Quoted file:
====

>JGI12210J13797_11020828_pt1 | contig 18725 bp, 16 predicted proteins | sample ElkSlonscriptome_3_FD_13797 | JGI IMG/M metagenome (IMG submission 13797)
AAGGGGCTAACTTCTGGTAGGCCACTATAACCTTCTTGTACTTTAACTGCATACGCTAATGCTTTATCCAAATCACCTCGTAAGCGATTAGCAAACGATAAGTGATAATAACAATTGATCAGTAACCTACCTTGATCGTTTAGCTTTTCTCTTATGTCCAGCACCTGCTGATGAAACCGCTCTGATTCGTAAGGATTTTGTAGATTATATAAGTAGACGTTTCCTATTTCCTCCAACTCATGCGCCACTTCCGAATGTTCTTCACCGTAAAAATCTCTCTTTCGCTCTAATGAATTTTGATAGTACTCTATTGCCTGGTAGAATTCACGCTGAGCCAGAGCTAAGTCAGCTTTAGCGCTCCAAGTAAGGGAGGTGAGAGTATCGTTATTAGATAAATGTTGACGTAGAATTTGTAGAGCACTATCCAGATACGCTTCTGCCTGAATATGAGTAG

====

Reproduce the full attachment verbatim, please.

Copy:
>JGI12210J13797_11020828_pt1 | contig 18725 bp, 16 predicted proteins | sample ElkSlonscriptome_3_FD_13797 | JGI IMG/M metagenome (IMG submission 13797)
AAGGGGCTAACTTCTGGTAGGCCACTATAACCTTCTTGTACTTTAACTGCATACGCTAATGCTTTATCCAAATCACCTCGTAAGCGATTAGCAAACGATAAGTGATAATAACAATTGATCAGTAACCTACCTTGATCGTTTAGCTTTTCTCTTATGTCCAGCACCTGCTGATGAAACCGCTCTGATTCGTAAGGATTTTGTAGATTATATAAGTAGACGTTTCCTATTTCCTCCAACTCATGCGCCACTTCCGAATGTTCTTCACCGTAAAAATCTCTCTTTCGCTCTAATGAATTTTGATAGTACTCTATTGCCTGGTAGAATTCACGCTGAGCCAGAGCTAAGTCAGCTTTAGCGCTCCAAGTAAGGGAGGTGAGAGTATCGTTATTAGATAAATGTTGACGTAGAATTTGTAGAGCACTATCCAGATACGCTTCTGCCTGAATATGAGTAG